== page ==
Date: Wed, 13 Jul 1994 05:54:46 PDT From: wegeng.XKeys at xerox.com Subject: Re: secret bud strategy In HBD #1474, al.vaughn at castles.com (Al Vaughn) says: >As far as I know, Bud has already brewed their own >version of a "handcrafted" (liberal on the quotes O.K.) brew called Elk >Mountain Amber Ale. That`s interesting. The July 4 installment of National Public Radio`s "All Things Considered" had a segment on craft beers, and stated that A-B was not going to follow Coors and Miller into this market. Apparently they were wrong. On the other hand, this same segment stated that Coors` eisbock is a wheat beer, and identified AHA`s Karen Barella as president of a microbrewery in Denver. It was nice to hear ATC talking about craft brewing, but it`s a shame that they got many of the facts wrong. /Don dlw.xkeys at xerox.com Return to table of contents
Date: 13 Jul 94 13:33:00 GMT From: jmd at mtunh.att.com Subject: Summary of Sludge responses Thanks to all who responded to my sludge posting. If you recall, I had a problem with clogs when using hop pellots filtering my wort. Here is a summary of the private responses I got. The problem was reported as trub which I do want to remove from my wort. Most of the responses suggested I switch to whole hops which won't have this problem and would even help by providing a nice leaf bed which itself acts as a filter. Jeff Other responses: |Your problem may be that you are using hop pellets. I switched |to plugs about a year ago for the same reason. The plugs are |closer to whole leaf when they "un-plug" vs. the dust I got from |pellets. (I spend approx. $.50 more per ounce for the plugs.) |In my experience the stuff that's clogging your funnel filter is mostly hops. |I use a pretty darn big funnel and keep a sanitized spoon handy to dredge some |of that glop out of there when it gets too clogged. I haven't had any |sanitation problems with this method. |One day my wife came home from the gourmet kitchen shop at the mall with |two what I would call stainless steel strainers made somewhere in Japan or |Taiwan. The big one EXACTLY FIT the eight in opening of the funnel. |They have a one-half inch rim and a deeply domed mesh and a wire formed |handle for easy handling. The key element is the deeply doming of the mesh. |And also the large diameter. As the sludge builds up in the bottom of the |dome (depression), the wort just moves up higher in the mesh. Bottom line, |next batch, at least as much sludge...absolutely no problem. The more novel approaches: |My solution for sludge is to just boil the hops in plain water. Strain out |the hops and add the extract to the hot water. NO SLUDGE and NO BOILOVER. |The extract has been boiled already, that's how it became extract. If you |try this, reduce your hops to about 5/8 of what you would normally use |because utilization is much higher. |Clean, sanitize, "de-feet" a pair of knee-high Legg's(TM). |Attach to the bottom of your funnel. Sparge and top up carboy. |Hold top of hose, bottom of funnel and lift. The hops and gunk will |a large ball that you must slowly pull up and out. Return to table of contents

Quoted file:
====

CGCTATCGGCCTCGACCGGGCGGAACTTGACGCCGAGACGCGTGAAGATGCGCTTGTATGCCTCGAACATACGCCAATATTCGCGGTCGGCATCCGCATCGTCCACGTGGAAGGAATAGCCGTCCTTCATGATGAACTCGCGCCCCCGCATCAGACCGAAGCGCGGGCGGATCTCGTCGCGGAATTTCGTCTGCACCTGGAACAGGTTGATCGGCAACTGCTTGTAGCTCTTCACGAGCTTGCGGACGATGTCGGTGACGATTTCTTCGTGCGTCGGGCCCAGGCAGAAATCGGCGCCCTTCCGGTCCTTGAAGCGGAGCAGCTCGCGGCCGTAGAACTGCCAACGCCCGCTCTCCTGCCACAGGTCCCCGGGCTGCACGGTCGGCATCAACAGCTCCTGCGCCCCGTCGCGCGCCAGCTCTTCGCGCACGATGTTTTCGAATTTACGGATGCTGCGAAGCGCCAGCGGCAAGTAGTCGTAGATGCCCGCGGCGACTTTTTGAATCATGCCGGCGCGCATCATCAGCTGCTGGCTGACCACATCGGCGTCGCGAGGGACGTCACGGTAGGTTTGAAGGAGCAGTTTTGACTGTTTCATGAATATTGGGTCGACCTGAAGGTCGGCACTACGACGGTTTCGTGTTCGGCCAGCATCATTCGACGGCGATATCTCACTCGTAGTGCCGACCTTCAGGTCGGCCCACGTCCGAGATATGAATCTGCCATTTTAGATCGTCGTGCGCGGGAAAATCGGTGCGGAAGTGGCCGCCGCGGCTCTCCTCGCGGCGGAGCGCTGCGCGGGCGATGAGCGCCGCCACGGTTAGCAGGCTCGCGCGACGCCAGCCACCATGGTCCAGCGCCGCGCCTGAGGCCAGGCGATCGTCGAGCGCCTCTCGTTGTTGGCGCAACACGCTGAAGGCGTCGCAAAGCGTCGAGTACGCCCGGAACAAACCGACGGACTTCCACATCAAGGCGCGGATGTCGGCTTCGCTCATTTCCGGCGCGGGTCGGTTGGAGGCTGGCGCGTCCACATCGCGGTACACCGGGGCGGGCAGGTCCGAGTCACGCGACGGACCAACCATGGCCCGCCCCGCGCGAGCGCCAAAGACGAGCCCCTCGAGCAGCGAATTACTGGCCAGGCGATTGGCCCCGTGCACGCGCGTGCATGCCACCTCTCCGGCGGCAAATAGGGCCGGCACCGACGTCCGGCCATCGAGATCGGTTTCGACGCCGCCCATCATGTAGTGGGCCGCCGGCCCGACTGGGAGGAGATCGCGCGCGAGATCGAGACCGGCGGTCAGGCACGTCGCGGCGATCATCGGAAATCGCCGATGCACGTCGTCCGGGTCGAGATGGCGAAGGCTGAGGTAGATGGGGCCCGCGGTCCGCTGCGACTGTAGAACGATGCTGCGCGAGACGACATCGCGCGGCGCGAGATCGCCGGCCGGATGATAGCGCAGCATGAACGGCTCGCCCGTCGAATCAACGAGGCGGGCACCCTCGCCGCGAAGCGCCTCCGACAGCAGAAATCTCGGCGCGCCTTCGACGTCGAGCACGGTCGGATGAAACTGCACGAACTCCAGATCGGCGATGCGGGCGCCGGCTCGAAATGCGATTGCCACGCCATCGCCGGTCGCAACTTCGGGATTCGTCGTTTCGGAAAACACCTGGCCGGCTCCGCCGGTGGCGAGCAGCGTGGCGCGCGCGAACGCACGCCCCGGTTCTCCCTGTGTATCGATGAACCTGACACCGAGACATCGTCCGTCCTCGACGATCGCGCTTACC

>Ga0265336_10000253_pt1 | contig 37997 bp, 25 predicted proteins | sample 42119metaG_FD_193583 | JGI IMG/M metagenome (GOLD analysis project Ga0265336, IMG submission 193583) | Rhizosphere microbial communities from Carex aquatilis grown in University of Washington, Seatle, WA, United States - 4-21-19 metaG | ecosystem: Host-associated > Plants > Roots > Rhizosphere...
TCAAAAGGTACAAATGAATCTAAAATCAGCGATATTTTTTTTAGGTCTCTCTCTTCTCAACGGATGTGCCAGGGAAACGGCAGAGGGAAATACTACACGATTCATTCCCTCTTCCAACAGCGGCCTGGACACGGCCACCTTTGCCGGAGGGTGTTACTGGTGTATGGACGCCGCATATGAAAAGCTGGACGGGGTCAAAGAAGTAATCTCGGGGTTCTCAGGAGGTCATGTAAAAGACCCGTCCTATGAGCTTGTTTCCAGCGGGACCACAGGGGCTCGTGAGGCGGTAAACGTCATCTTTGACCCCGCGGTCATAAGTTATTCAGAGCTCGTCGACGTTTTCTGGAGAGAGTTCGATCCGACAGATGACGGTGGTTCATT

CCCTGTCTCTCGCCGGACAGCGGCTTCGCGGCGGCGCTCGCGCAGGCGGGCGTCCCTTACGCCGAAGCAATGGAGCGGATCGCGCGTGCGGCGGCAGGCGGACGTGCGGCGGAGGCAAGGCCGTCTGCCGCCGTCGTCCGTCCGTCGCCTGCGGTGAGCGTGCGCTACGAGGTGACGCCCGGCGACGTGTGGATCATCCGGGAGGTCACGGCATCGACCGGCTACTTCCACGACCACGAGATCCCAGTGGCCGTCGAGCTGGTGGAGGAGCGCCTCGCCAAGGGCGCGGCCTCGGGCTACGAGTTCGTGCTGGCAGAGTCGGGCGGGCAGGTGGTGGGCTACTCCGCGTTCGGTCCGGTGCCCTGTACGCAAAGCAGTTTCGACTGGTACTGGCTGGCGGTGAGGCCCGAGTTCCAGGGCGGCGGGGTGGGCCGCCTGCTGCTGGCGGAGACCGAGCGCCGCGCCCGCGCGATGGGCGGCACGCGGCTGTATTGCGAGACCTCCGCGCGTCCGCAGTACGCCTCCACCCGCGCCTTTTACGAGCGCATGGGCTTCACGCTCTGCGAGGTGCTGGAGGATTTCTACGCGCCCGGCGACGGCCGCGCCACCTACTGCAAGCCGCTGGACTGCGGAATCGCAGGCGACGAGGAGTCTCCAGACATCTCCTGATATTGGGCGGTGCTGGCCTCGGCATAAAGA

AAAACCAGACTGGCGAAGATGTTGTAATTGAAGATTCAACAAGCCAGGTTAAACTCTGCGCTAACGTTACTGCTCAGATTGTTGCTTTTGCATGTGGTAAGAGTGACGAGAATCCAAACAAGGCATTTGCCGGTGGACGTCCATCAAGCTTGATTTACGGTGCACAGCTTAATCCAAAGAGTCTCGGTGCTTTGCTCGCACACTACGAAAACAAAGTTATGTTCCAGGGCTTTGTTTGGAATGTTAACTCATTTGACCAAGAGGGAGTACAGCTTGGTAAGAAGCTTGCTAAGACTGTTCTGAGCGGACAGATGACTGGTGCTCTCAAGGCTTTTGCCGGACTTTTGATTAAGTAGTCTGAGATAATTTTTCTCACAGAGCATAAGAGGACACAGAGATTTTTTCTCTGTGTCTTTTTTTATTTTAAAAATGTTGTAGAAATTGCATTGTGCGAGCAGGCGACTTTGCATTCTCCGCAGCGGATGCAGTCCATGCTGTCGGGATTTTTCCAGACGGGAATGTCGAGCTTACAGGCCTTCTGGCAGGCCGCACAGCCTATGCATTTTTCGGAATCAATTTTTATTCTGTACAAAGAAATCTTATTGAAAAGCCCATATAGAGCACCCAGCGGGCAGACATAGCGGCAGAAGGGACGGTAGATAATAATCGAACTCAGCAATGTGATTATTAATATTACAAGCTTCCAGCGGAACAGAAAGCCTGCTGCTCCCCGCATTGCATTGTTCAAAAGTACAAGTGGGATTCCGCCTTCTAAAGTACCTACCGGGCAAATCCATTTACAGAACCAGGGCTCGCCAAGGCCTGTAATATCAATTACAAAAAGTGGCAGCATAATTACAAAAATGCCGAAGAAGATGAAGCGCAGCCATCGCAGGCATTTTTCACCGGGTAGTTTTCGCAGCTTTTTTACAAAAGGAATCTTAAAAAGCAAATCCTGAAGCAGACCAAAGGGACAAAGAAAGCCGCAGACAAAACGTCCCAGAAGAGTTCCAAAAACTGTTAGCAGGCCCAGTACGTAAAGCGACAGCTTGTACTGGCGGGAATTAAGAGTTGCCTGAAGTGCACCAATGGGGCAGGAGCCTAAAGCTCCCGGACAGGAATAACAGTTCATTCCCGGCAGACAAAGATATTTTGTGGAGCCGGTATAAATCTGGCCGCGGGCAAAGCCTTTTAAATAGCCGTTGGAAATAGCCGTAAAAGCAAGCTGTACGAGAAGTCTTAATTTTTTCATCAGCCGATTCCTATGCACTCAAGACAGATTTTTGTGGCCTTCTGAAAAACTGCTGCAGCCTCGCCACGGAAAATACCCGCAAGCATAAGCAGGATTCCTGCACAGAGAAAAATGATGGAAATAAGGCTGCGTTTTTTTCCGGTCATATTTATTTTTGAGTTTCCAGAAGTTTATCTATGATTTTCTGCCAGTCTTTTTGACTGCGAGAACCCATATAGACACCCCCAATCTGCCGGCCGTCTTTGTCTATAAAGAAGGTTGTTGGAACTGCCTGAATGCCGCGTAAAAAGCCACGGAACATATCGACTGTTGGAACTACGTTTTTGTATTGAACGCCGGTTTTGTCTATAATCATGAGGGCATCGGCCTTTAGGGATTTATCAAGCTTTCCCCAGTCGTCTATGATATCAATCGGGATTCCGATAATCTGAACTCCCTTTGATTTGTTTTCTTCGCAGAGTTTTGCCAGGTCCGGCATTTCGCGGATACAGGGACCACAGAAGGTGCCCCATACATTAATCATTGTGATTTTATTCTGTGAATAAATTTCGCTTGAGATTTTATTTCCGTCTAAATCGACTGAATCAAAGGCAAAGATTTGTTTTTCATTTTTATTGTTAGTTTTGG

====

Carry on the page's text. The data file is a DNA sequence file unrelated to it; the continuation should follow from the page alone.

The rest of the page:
Date: Wed, 13 Jul 94 08:51:00 CST From: Montgomery_John at lanmail.ncsc.navy.mil Subject: boil mead or not? Hello all, I have hopes of making an orange melomel as prescribed by Acton and Duncan, but am confused on one point. They call for the addition of campden tablets and shun boiling for sterilization. Where does one find campden tablets? My mail order catalog doesn't list them. Should I use them instead of boiling - will it result in a better product? Has anyone made an orange melomel? Any suggestions? Thanks in advance. john montgomery_john at lanmail.ncsc.navy.mil Return to table of contents
Date: Wed, 13 Jul 1994 15:08:04 +0000 From: Brian Gowland <B.Gowland at rhbnc.ac.uk> (Tel +44 784 443167) Subject: Re: Heineken and skunkiness I'm not familiar with the skunkiness of Heineken but could it be a high level of dimethyl sulphide? Cheers, Brian Return to table of contents